Lecture 1 – Data and Measurement
-Fit a model
Measurement: Relationship between the numbers and what is being measured.
Why is it important to measure?
Many ways on measuring a variable; different scales (age: adult, age group, age in
What do you want to measure? Align the questions.
Different measures will give different results. Basic issues in measurement: 1. Validity: Extent to which a measure correctly represents the concept of study
Internal validity: How well study was done
External validity: Generalize results to other situations
2. Accuracy: Measure is accurate. Close to the actual value. Do you achieve the goal?
3. Reliability: Extent to which the variable is consistent in what it is intended to measure. (E.g.:
Height of FEB student: not measure everybody, but a sample. Is it reliable? Check mean between
different samples) Measure the right thing
E.g.: Tin helmets increased injuries. Only counted injuries, not included in injured data. Measure
wrong thing: misleading statistical conclusion. Not wrong numbers but conclusion. Be clear about what you measure
E.g.: Employment went up VS unemployment went up: Both. Population increased. Talk about the
rate instead of real number. Not manipulate the situation. Organizing your data: 1. Cross-sectional: Observations at a given point in time (people, households, firms, countries)
2. Time series: Same observation different point in times (months, years) 3. Panel: Combines both. Observations over a period of time.
Hult et al. 2008 – An assessment of the measurement of performance in
international business research
Key question in IB: Why do some firms outperform others? Teach underperforming countries. Vast literature:
Performance: Important variable, DV. Do something (marketing, innovation, M&A) and
result is performance.
Inconclusive results about determinants of performance
Conclusions depend on the measurement of performance: Measure wrong things, get wrong
results. What are you going to measure?
To date, no systematic investigation as to how well IB research measures performance = gap in the
literature, contribution of the paper.
Examine: Measurement of performance Most studies do not measure performance in a manger that captures the multifaceted nature of the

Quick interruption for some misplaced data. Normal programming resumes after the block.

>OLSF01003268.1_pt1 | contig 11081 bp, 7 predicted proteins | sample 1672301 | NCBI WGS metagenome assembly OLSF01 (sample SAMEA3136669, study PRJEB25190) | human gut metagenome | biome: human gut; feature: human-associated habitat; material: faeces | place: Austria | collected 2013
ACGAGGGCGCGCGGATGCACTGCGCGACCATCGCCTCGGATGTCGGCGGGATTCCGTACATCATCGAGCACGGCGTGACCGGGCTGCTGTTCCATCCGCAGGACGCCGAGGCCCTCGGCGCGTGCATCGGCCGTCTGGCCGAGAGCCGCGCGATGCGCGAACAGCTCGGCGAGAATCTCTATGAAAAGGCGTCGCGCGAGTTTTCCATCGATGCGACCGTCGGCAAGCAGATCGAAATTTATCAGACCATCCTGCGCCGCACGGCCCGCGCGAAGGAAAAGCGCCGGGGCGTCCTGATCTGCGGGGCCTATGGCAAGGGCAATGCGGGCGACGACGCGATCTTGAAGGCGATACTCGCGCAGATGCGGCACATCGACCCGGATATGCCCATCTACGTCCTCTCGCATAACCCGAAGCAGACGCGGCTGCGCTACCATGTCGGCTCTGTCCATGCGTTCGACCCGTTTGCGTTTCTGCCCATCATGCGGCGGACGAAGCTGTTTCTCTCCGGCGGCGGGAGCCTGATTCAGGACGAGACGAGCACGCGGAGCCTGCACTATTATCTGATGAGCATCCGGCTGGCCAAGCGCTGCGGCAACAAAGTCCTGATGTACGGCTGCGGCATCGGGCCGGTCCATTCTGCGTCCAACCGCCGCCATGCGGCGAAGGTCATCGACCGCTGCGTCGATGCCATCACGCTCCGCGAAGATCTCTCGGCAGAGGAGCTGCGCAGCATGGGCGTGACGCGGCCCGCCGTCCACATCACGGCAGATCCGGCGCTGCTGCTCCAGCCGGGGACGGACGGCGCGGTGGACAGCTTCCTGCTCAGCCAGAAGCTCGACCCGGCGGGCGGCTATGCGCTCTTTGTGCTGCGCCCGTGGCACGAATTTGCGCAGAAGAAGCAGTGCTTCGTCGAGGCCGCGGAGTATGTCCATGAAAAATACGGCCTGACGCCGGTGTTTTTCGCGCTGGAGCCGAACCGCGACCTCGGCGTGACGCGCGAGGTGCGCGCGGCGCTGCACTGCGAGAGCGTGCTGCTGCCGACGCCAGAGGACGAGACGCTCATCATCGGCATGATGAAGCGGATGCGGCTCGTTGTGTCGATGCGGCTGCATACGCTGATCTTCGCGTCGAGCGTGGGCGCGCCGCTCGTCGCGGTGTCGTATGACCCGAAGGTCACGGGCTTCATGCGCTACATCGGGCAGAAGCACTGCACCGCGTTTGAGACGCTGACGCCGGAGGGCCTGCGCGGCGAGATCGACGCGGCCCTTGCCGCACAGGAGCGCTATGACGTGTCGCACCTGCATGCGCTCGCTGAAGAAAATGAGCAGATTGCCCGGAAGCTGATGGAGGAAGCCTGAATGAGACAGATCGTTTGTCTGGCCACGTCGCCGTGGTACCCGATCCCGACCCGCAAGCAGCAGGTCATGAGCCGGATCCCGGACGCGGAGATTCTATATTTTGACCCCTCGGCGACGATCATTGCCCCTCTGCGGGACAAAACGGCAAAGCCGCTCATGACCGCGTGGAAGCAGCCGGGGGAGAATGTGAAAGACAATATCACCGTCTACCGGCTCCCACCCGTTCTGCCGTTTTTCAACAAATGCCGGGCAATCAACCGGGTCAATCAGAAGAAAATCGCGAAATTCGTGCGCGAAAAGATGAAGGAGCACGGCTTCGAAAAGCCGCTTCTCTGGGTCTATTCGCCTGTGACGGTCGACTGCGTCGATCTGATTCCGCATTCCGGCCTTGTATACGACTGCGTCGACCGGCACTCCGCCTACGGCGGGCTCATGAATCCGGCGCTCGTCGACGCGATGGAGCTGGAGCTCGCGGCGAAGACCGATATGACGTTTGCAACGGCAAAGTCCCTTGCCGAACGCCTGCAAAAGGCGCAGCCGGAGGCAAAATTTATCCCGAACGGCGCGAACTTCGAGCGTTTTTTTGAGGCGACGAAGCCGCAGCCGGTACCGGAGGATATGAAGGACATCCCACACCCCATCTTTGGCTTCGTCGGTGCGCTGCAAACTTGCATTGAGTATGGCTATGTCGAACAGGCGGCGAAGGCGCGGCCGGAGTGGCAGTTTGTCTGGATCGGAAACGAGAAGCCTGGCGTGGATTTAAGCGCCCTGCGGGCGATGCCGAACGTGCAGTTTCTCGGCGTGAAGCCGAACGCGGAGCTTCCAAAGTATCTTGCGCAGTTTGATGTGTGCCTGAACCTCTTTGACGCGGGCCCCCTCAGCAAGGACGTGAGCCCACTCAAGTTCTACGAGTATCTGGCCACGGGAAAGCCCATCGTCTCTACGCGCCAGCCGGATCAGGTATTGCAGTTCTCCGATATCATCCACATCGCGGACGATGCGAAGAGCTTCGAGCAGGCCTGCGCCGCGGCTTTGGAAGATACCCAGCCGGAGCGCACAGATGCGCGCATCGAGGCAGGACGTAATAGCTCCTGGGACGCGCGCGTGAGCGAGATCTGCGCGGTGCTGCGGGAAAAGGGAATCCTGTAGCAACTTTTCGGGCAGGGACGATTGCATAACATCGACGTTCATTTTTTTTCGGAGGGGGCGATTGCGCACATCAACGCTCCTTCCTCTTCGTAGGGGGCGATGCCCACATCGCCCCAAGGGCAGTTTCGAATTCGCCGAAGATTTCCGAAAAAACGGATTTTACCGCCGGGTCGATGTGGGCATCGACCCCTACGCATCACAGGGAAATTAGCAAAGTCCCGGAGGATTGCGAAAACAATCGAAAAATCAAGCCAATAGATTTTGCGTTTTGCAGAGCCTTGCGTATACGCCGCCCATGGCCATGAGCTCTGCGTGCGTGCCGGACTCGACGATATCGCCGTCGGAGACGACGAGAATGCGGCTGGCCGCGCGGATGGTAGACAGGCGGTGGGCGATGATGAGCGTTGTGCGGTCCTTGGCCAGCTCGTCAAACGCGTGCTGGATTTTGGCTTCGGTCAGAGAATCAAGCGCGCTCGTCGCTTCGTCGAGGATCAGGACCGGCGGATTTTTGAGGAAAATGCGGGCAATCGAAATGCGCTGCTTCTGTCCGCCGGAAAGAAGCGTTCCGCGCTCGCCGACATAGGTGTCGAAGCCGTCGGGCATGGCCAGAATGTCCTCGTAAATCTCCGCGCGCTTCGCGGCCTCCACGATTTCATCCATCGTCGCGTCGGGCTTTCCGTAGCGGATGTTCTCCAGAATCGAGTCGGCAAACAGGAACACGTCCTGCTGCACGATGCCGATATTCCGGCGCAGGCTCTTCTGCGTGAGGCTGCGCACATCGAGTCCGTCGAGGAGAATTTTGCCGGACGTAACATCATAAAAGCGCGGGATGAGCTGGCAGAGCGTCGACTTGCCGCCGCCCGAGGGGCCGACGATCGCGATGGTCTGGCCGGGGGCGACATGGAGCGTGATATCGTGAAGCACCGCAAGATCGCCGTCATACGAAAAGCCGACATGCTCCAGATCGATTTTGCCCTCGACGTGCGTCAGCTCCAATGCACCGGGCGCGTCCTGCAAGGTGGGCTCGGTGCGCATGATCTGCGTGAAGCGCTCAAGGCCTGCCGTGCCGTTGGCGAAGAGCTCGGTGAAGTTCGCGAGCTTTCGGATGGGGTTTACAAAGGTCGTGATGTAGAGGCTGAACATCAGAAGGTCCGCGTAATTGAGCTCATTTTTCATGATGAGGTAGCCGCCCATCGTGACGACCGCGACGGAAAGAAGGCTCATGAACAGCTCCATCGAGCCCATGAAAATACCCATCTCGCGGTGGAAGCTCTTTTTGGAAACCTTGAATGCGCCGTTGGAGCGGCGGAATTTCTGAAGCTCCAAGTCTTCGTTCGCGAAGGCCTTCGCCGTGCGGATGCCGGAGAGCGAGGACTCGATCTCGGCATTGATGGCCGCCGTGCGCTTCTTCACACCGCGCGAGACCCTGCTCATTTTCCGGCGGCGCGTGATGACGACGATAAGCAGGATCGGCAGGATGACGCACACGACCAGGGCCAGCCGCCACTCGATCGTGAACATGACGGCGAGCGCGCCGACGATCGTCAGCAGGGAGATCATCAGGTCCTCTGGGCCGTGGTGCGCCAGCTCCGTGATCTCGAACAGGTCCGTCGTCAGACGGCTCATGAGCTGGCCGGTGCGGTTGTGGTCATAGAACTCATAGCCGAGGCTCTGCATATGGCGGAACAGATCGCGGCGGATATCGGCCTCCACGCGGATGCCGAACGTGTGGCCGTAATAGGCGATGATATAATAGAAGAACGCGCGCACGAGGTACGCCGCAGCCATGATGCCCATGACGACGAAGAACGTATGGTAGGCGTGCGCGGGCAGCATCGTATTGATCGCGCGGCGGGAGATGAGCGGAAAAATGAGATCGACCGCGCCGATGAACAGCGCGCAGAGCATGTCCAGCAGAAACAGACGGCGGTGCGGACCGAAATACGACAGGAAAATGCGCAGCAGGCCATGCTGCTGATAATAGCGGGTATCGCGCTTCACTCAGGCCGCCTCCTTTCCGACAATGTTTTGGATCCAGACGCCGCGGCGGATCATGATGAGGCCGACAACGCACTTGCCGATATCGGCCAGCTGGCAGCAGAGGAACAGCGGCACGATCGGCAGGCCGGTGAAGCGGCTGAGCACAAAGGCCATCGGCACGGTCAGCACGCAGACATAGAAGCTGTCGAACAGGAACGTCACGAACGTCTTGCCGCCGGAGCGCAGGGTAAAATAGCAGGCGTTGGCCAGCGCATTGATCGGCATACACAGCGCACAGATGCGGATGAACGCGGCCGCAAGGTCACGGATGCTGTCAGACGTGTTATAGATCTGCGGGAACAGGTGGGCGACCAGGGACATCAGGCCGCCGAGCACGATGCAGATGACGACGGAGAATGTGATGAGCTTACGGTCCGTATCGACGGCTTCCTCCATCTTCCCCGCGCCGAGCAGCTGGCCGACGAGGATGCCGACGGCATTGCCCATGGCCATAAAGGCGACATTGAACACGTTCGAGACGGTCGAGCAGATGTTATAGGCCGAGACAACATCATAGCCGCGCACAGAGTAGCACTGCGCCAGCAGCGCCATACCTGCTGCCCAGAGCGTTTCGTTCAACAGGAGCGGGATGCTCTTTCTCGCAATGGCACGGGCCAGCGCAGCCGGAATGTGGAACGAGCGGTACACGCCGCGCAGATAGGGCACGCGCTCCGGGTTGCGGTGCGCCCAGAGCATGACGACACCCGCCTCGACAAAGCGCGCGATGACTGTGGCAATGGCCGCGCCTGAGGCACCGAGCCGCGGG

construct. Measure performance: 1.Type of data source: 96 papers, some used:
Primary: collected by yourself
Secondary: collected by others
2. Type of measure: different ways to measure the ‘same’ thing
Financial performance: economic goals (E.g. profitability)
Operational performance: non-financial (E.g. innovation, productivity, satisfaction)
Overall effectiveness (Reputation)
3. Level of analysis: which level of analysis to focus on
Strategic Business Unit
Beware of: 1.Selection bias: Only selected certain firms. Difference between these firms and firms who do not
have this characteristic. Is your research question still interesting and meaningful? Check validity 2. Endogeneity: Correlation between regressor X and error term E
Lecture 2 – Data and Descriptive Statistics
Analyzing the data. Graphically and descriptive. Measurement levels: 1. Nominal: Data only tells category no ranking. E.g., Which color do you like most? Give options. 2. Ordinal: Ordered category, logical order. No differences between the values. E.g., 1st, 2nd, 3rd prize.
3. Interval: Information about differences between points on a scale. Celsius. Same gaps between
variables but doesn’t allow full calculation possibilities as with ratio. E.g., Celsius scale. 4. Ratio: Same as above but should have an absolute zero. It can be calculated. Added, deduct etc.
most room for analyzing mathematically. E.g., weight. Descriptive/Summary statistics: before actual analysis
- which players
- nature of the variable
- any problems? (E.g., min, max, negative values) Summary statistics: What are you looking at, at this stage?
1. Number of observations: Small? Can you generalize?
2. Measures of central tendency:
Mean: Average. Can be influenced by extreme observations
Median: Middle point when values are ranked in order of magnitude
Mode: Most frequent value. It can be observed. Sometimes bi/multimodal.
Nominal variable? Use the mode.
Ordinal variable? Use the median.
Interval or ratio variable? Mean or median. Depends on skewness.
Skewness? Median. (Mean does not represent the data)
Not skewed? Mean. 3. Skewness: Says something about the shape of the distribution. Deviation from normal.
Towards a positive value? It is more (longer) tailed to the left, positive.
Towards a negative value? It is more negative.
The direction to the tail is the type of skewness.
Value outside the -1 to +1 range indicate a substantially skewed distribution.